Start the conversation
Today, Brazil's embattled President Dilma Rousseff will find out whether she will face impeachment charges from the country's Senate or not.
We've dug up a fantastic video that explains what's going on in Brazil -- one of the most complex political situations of the century -- in an impressive 10 minutes.
So stay tuned.
But first, we've put together a short primer for you in the written word...
Today's impeachment vote is the latest development in a political crisis that has gripped Brazil -- and a multibillion-dollar government corruption scandal lies at the heart of it all.
You see, between roughly 2004 and 2014, Brazil's state-run energy firm Petrobras was involved in a $5.3 billion corruption scheme -- one of the largest ever to be uncovered.
In order to fully understand what is going on in Brazil, it's important to understand how that scandal played out...
Rousseff's Role in the Petrobras Scandal
The plot involved construction executives who essentially created a cartel to fix bids on Petrobras contracts and overcharge the company. The overcharge profits were divided between Petrobras workers and politicians.
Now, there is no evidence that President Rousseff was directly involved in the corruption herself, but she was chairwoman of Petrobras' board from 2003 to 2010 -- so the corruption happened under her watch.
President Rousseff stands accused of other charges as well. For instance, she was allegedly "window dressing" the government's books to hide the extent of Brazil's deficit problem so she could win re-election in October 2014.
But Rousseff has denied any wrongdoing and has repeatedly rejected calls to resign. She says the impeachment proceedings amount to a "coup."
Yet another layer to the complex situation in Brazil is the involvement of the country's hugely popular former President Luiz Inacio Lula da Silva. "Lula" was a Leftist "Worker's Party" politician who proved uniquely capable of uniting the ideals of Brazil's working-class poor with those of the country's large corporations.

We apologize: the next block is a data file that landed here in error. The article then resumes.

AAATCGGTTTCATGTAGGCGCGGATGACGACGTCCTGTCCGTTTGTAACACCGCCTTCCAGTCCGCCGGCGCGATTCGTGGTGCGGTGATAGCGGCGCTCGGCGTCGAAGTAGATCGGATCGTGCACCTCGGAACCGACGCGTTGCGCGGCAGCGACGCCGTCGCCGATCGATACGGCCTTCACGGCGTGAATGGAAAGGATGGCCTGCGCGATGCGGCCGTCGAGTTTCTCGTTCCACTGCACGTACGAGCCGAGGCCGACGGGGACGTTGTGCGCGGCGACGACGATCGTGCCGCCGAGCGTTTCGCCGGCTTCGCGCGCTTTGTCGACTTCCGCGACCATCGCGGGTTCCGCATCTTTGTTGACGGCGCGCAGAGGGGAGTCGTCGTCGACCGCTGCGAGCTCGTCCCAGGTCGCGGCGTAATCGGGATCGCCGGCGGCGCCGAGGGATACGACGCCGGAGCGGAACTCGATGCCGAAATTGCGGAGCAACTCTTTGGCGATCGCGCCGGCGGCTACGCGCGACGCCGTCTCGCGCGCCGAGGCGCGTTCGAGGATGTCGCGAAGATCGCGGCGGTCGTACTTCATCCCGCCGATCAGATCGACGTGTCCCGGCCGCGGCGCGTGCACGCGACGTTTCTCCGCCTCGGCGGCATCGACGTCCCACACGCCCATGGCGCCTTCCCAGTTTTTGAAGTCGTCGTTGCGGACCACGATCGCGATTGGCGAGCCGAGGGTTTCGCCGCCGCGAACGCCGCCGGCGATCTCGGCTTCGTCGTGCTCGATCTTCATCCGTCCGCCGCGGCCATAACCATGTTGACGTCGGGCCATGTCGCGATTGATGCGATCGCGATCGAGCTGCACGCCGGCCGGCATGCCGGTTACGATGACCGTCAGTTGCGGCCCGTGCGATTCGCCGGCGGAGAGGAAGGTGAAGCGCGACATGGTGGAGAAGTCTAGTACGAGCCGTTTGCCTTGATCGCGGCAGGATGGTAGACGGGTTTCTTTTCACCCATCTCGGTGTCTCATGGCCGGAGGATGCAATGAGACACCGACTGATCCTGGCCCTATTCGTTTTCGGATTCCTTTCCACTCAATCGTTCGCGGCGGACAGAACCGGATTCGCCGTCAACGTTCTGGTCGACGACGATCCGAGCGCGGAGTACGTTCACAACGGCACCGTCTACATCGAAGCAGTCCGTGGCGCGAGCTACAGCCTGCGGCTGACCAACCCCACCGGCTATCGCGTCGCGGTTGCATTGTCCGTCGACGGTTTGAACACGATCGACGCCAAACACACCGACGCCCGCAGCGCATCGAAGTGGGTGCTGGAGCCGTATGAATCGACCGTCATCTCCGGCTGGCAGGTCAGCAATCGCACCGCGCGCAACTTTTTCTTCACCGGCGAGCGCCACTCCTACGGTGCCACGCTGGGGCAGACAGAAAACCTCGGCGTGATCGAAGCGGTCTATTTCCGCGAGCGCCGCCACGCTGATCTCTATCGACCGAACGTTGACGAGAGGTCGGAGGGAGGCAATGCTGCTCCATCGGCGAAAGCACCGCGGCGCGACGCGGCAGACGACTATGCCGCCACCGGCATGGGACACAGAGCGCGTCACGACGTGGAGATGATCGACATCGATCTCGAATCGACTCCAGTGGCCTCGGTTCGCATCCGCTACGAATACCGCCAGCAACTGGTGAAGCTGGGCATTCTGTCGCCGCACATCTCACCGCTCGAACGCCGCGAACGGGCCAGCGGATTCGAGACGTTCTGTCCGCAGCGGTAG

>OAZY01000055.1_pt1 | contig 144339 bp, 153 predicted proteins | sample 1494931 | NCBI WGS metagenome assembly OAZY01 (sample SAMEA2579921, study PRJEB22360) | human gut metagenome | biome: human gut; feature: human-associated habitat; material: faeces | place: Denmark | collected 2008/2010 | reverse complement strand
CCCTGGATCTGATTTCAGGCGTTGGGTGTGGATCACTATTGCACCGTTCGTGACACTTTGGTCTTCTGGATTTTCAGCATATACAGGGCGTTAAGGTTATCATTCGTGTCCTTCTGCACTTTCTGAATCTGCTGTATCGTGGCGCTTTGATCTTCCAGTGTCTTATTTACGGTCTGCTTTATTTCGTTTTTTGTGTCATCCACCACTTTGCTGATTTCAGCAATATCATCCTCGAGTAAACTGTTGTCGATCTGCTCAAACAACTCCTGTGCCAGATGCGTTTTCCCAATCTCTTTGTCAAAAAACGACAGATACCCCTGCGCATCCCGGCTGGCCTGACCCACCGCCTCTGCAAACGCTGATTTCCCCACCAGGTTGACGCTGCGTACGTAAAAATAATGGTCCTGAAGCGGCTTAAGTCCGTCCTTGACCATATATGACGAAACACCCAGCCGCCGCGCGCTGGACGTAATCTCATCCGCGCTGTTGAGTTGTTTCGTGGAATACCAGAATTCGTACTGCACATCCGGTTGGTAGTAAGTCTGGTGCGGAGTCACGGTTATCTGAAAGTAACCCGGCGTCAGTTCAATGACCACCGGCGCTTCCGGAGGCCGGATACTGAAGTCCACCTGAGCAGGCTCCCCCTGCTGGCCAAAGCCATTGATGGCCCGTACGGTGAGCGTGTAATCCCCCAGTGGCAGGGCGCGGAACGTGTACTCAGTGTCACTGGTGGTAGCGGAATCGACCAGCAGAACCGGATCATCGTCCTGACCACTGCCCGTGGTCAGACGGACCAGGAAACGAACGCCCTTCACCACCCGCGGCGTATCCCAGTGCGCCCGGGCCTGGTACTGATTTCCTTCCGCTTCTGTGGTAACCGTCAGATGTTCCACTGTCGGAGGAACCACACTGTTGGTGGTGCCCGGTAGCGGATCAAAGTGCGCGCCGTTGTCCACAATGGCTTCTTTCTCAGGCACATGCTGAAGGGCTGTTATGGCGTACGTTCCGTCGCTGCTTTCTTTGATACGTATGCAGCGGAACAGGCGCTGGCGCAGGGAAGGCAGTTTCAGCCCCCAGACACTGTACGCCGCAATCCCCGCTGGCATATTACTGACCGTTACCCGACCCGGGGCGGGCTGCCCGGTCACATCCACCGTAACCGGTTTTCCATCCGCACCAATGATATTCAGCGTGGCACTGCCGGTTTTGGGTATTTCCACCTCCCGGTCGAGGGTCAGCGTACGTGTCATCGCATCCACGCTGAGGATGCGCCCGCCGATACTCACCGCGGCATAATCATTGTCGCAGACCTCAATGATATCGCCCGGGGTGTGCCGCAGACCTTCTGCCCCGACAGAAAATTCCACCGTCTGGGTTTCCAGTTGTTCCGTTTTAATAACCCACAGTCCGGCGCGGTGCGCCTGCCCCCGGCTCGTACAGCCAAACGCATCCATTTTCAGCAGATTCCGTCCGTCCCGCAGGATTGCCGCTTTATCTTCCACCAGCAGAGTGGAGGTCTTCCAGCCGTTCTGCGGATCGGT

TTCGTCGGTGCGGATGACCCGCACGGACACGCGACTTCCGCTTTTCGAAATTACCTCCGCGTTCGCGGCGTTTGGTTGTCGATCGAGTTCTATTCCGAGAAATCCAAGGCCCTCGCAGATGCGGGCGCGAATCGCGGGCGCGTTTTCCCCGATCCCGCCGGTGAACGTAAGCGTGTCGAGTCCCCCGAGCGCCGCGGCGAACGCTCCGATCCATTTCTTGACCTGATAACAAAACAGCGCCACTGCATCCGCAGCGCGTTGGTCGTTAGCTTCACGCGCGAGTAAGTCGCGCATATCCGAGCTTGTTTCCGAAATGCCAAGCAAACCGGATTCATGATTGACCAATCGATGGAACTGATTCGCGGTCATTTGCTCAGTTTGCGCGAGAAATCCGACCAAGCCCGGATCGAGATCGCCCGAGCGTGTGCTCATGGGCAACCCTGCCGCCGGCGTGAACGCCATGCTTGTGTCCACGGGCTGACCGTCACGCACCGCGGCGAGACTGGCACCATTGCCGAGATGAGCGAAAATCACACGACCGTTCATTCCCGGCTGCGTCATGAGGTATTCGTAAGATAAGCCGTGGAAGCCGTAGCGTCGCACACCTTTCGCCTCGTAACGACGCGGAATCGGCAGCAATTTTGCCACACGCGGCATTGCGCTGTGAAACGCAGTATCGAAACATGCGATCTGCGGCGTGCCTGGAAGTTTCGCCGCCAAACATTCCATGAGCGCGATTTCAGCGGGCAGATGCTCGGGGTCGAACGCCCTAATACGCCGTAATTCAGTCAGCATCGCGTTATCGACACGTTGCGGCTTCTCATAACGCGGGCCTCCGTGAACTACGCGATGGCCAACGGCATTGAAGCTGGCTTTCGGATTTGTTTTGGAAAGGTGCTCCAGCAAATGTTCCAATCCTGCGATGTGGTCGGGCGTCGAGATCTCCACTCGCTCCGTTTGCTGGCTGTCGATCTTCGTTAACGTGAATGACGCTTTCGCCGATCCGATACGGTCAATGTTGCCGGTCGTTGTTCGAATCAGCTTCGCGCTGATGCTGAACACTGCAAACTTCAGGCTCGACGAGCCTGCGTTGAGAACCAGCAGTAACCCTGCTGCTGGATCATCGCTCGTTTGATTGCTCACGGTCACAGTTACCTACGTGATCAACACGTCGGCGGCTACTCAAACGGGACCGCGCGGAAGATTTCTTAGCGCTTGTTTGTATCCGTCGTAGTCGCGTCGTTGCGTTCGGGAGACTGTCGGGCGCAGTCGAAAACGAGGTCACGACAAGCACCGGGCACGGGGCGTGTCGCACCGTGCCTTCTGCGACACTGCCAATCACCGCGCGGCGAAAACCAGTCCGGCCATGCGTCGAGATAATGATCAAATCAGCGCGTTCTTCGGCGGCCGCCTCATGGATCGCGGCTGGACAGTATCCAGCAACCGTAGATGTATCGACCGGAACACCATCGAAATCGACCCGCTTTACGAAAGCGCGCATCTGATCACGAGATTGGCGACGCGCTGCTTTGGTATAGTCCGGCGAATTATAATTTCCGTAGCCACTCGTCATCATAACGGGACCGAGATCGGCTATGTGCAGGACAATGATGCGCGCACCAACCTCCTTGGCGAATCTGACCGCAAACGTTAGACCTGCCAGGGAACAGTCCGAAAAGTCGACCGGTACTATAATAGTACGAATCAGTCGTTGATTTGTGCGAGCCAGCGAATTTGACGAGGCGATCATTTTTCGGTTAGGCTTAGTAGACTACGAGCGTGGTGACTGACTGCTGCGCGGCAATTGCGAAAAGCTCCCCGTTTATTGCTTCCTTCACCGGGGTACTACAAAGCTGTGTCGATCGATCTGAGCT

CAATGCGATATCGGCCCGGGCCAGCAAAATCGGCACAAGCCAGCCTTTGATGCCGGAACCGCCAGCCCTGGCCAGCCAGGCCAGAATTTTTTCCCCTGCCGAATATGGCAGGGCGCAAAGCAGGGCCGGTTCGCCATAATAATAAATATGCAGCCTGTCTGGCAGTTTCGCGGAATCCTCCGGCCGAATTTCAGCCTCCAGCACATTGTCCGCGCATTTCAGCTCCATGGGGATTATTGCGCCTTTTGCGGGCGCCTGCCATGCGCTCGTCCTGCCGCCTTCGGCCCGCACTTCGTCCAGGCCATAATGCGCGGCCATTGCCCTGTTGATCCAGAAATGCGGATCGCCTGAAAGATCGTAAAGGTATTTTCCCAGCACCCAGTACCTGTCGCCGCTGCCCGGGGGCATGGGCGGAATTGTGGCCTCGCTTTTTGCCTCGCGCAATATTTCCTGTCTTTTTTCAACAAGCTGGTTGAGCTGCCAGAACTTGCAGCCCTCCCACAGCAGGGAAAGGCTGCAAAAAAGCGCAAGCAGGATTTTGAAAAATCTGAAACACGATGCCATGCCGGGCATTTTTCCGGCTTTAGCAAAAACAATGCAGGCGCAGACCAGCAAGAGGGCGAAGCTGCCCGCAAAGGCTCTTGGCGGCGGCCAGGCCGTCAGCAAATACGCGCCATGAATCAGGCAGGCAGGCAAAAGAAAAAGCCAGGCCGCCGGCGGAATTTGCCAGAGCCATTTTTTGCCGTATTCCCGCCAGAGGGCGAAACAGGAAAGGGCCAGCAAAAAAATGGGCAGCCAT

Rousseff is Lula's protégé. That the two seem inextricably caught in the net of the Petrobras scandal has tainted the Worker's Party. Perceived association with elite corruption flies in the face of the party's core platforms: dismantling government corruption and scandal.
Which brings us back to what might happen to President Rousseff tomorrow and this excellent, unbiased rundown we dug up on today's events...
What's Going On in Brazil Today?
If two-thirds of Brazil's 81 senators vote in favor of removing Rousseff from office, then she will have to step down for 180 days to defend herself in an impeachment trial. Then, if no decision is reached among the Senate within 180 days, the suspension of the president ends.
If the Brazilian Senate does vote to impeach Rousseff, she can appeal to the Supreme Court, but could be out of office as early as this month.
During the trial, however - and should impeachment actually occur - Vice President Michel Temer is expected to step in to take her place. Of course, Brazil has few options...
Temer's party, the Brazilian Democratic Movement Party, or PMDB, has also been implicated in the corruption scheme.
Now here's a fantastic video by VlogBrothers -- an online YouTube channel from acclaimed author John Green and his brother Hank that's dedicated to "dispensing digestible adult wisdom" - that gives a detailed but short outline of what's going on in Brazil:
What's the State of the Economy? While most states have recovered from the Great Recession - they have not all done so equally. Some states are thriving now, like energy-rich Alaska and the Dakotas. But others - with big pension responsibilities - are trailing far behind, like these...